Thy lonely waters, as they gently swing
And murmur ‘neath the cloudless azure sky,
Full many a lofty message through the eye
That rests upon the impressive scene do bring
To minds attuned to high imagining,
And spirits yearning for eternity ;
Such messages, I ween, can never die,
From heaven they come, despatched by heaven’s King
When people take to the mission field in far-flung regions of the world, there is an emphasis on learning the language and understanding the culture of the people to whom they are sent. Both of these things are worthy pursuits, are intertwined with one another and completely vital to the mission task among unreached people groups. However, after living in Mozambique’s northern Niassa Province for the last six years, I have come to appreciate another side to mission here. I’ve learnt to appreciate the history of the place and of the people, and of the efforts of missionaries who went before us many years ago. Knowing what has happened and what people have tried to do in the past means that we can understand why certain things happened the way they did and why things are the way they are now. We can also learn from these previous attempts and build on them or do things differently.
Despite a chequered history of mission to the Yawo in Mozambique for over one hundred years, they remain largely unreached (something like 98-99% of Yawo identify as Muslims). Why is this so? Has the Holy Spirit not been moving among these people?
The history of mission to the Yawo and the history of the Yawo embracing Islam interestingly enough coincides during the same time period, at the end of the nineteenth century. Why did the Yawo shift to Islam and not to Christianity, to the hope of Jesus? Aside from any spiritual reasons for this, there were some pretty potent things going on historically that made it happen the way it did. The Yawo had been involved with the lucrative slave trade on the east coast of Africa for a couple of centuries before the Europeans really got hold of the Yawo part of the continent. Although the Portuguese had been active on the coast of Mozambique ever since Vasco da Gama stopped by at the end of the fifteenth century, they hadn’t really penetrated into the interior, into Yawo heartland. Yawo slavers had dealings with Muslim Swahili Arabs at places such as Kilwa on the coast of Tanzania, although the Yawo as a people didn’t initially adopt Islam during those first couple of centuries of trade. They were quite content to do business without taking on the religion of their business partners. All of this changed in the nineteenth century however, when a number of Yawo chiefs began to amass more power, due in part to the benefits of the slave trade. Over time, a few different Yawo “chiefdoms” developed and eventually, one-by-one, the chiefs adopted Islam, partly as a way to control their people through identity rituals such as circumcision.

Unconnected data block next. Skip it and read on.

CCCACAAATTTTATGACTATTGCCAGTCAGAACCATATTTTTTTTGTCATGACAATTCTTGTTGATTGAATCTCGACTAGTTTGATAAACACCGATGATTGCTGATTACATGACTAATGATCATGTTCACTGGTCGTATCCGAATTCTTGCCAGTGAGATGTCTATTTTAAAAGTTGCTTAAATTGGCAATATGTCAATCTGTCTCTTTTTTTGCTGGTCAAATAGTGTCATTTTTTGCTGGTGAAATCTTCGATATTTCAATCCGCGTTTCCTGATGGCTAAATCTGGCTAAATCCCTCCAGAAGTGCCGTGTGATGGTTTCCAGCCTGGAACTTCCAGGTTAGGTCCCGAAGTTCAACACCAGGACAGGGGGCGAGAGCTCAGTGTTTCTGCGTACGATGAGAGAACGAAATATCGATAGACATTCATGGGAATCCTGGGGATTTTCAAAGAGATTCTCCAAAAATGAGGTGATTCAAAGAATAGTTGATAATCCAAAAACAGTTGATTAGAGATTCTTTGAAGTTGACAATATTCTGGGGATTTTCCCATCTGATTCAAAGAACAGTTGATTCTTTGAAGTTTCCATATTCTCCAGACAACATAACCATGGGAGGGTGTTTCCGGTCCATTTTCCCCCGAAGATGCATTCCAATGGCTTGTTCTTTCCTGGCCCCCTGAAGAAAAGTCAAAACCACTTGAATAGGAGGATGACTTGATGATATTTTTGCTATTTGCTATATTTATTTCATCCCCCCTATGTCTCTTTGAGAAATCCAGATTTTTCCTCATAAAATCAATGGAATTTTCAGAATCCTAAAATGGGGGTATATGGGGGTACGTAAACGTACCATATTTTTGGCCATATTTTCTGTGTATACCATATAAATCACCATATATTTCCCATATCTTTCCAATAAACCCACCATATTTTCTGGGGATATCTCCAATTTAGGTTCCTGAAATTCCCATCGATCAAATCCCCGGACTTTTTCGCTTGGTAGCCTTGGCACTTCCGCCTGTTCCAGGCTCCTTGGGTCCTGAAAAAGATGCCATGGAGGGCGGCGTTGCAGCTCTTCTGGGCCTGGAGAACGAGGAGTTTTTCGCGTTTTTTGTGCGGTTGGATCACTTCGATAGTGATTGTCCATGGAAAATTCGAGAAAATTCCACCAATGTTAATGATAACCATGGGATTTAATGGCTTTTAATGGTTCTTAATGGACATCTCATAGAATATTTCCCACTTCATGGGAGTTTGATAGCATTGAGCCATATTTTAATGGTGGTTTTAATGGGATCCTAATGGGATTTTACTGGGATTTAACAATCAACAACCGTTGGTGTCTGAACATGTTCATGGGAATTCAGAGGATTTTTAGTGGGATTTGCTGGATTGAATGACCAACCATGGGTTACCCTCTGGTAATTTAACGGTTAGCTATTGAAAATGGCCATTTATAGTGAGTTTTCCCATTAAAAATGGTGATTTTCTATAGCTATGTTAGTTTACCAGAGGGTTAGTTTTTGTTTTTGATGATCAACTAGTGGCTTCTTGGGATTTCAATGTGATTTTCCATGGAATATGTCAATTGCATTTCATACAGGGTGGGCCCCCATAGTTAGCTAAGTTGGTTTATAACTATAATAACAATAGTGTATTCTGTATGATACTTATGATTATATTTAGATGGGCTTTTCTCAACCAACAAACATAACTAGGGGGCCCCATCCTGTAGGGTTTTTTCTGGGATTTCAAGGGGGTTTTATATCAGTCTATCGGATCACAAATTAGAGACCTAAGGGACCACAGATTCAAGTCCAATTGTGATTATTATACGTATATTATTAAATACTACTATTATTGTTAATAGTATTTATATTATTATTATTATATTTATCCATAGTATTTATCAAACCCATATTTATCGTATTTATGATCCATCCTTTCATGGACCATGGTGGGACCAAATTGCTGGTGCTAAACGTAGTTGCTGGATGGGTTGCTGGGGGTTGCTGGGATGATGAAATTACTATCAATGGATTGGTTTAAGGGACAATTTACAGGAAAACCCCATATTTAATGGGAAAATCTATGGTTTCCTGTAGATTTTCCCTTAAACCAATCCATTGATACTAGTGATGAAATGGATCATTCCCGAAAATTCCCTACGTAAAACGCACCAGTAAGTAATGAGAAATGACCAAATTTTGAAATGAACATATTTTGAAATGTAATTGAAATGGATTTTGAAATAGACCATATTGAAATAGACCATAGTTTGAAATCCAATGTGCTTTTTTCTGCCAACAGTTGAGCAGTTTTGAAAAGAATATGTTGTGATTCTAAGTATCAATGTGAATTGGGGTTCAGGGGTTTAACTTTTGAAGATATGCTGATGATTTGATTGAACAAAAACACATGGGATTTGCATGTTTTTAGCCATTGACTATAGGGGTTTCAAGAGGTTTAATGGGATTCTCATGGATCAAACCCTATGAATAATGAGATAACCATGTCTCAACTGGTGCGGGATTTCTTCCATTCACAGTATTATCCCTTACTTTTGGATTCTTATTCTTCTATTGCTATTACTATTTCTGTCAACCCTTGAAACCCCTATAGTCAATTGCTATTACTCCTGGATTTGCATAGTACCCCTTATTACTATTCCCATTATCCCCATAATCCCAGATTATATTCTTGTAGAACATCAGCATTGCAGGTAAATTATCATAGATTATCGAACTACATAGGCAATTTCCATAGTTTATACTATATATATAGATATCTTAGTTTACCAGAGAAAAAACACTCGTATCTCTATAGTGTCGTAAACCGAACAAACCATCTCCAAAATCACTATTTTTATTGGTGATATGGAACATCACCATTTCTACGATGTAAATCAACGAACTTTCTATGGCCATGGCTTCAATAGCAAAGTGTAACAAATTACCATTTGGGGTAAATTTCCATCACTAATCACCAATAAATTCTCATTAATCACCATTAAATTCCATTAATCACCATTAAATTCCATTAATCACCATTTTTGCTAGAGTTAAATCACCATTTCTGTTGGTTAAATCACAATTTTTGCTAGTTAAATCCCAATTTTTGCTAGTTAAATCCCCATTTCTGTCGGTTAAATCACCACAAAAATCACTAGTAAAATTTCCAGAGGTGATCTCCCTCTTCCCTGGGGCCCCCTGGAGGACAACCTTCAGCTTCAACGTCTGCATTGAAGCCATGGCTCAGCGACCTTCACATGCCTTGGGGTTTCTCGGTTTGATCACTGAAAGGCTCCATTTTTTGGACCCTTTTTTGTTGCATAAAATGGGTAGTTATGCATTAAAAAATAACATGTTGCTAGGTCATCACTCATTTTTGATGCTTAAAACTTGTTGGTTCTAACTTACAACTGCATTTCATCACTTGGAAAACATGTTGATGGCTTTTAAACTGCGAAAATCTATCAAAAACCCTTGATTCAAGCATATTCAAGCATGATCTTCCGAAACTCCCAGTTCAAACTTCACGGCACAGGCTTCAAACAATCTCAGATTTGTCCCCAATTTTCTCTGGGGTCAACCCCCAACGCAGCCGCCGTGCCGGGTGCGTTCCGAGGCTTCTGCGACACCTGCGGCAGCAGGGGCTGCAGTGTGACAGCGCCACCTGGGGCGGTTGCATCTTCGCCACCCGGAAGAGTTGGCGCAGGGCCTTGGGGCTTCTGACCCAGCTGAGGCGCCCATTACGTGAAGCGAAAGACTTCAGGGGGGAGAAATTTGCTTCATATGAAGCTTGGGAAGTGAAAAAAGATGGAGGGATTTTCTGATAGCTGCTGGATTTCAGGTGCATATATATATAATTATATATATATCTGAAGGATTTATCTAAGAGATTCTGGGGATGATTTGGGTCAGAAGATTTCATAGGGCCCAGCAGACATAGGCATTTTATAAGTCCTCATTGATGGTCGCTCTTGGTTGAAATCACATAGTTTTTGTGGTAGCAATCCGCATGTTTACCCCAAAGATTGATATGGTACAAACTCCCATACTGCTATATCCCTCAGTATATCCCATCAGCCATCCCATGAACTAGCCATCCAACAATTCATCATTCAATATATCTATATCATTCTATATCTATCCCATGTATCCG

In 1857, when David Livingstone returned to England after his first stint on the African continent, he issued a call during some university lectures for the establishment of missions to southern Africa. Out of this call, the Universities’ Mission to Central Africa (UMCA) was born and Anglican mission to the Yawo began. One of the first missionaries to arrive in Yawo territory, aside from Livingstone himself, was a fellow by the name of William Percival Johnson. At one point, Johnson resided in a small town called Mwembe within the chiefdom of Mataka, a notorious name that still has quite the reputation in Yawo stories. After initially receiving the blessing of Chief Mataka, Johnson established his ministry and stayed in Mwembe for about a year before things went rather drastically wrong. A slave caravan belonging to Mataka was intercepted by British colonial forces who by this time had banned slavery and were using the navy to enforce this ban. Despite the good intentions, however, it was these sorts of actions that further isolated the Yawo people from European colonists and pushed them toward embracing the Islam of the Swahili Arab coast. Why would a man like Mataka embrace the message of Jesus coming from a British missionary like Johnson, when Johnson’s own countrymen were responsible for interfering with what Mataka perceived as legitimate business? Clearly slavery was and is completely abhorrent, but it is a little depressing to think that a side effect of stopping the slave trade was that any chance of effective mission to the Yawo was nipped in the bud.